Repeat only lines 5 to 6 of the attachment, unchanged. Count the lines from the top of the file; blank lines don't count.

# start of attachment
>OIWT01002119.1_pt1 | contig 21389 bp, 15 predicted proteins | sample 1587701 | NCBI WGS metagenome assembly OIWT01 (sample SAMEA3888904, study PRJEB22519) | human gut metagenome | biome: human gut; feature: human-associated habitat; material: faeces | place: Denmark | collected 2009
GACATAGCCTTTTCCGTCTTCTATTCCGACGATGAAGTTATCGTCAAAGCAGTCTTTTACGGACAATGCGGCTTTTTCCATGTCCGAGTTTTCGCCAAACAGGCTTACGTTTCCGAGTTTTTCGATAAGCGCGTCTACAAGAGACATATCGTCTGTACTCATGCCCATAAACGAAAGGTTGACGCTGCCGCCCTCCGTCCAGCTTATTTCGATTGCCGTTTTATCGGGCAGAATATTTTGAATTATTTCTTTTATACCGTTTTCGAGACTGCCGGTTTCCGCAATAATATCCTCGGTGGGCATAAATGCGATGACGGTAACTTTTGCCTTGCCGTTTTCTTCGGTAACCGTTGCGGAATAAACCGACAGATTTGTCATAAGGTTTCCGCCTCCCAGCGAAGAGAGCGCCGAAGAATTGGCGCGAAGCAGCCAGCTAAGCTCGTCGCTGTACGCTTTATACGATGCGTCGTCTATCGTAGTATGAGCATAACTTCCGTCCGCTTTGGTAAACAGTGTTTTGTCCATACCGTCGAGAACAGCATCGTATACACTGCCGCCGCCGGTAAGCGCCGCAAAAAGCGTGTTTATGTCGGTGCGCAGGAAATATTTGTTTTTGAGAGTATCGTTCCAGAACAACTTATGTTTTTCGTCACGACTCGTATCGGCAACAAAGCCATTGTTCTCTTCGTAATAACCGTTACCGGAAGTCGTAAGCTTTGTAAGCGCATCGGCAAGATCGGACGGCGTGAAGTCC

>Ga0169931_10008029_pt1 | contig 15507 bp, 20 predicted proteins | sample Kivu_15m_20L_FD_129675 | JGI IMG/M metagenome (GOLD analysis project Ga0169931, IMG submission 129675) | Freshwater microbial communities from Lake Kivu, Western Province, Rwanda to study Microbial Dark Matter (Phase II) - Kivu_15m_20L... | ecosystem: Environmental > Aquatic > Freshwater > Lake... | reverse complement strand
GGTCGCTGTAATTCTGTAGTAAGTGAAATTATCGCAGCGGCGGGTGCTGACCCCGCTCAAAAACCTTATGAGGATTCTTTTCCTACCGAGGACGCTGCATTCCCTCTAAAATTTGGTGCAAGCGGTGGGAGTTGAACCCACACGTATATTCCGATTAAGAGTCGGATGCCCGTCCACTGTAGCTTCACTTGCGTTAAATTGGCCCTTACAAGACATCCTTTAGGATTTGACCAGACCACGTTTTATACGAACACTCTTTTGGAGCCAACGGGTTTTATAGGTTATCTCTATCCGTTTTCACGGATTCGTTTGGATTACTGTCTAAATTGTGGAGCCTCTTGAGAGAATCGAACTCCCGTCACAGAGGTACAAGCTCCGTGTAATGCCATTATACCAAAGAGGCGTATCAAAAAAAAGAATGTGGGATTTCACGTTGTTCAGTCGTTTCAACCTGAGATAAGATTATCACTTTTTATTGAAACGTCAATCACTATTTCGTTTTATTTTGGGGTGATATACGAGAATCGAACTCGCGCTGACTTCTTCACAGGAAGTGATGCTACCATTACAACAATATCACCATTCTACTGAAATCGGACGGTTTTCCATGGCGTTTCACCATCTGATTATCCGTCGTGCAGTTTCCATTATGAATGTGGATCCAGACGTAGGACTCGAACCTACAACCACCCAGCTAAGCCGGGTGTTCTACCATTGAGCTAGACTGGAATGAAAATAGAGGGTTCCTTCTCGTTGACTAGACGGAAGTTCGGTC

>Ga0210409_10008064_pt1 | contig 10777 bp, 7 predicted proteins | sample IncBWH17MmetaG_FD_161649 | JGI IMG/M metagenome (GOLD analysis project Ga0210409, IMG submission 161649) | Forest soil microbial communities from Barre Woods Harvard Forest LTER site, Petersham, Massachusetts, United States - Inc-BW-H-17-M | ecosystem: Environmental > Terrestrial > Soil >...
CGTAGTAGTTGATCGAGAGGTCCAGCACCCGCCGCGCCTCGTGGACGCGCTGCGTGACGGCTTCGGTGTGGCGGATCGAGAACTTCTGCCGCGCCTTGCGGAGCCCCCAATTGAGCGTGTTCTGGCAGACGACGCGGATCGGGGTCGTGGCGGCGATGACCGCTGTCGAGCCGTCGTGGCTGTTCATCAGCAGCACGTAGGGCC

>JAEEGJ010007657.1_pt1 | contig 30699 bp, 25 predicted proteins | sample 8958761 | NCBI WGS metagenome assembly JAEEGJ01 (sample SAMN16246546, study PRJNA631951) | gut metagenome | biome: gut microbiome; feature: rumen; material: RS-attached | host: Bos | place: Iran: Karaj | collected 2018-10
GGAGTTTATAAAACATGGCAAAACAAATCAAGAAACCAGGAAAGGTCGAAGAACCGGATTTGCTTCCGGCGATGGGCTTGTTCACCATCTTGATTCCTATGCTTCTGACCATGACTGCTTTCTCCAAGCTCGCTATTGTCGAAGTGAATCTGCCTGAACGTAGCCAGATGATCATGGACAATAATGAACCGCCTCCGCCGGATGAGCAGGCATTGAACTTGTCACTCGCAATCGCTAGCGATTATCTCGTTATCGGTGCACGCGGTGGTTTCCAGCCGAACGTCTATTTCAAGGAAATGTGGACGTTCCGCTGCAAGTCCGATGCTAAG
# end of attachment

>Ga0210409_10008064_pt1 | contig 10777 bp, 7 predicted proteins | sample IncBWH17MmetaG_FD_161649 | JGI IMG/M metagenome (GOLD analysis project Ga0210409, IMG submission 161649) | Forest soil microbial communities from Barre Woods Harvard Forest LTER site, Petersham, Massachusetts, United States - Inc-BW-H-17-M | ecosystem: Environmental > Terrestrial > Soil >...
CGTAGTAGTTGATCGAGAGGTCCAGCACCCGCCGCGCCTCGTGGACGCGCTGCGTGACGGCTTCGGTGTGGCGGATCGAGAACTTCTGCCGCGCCTTGCGGAGCCCCCAATTGAGCGTGTTCTGGCAGACGACGCGGATCGGGGTCGTGGCGGCGATGACCGCTGTCGAGCCGTCGTGGCTGTTCATCAGCAGCACGTAGGGCC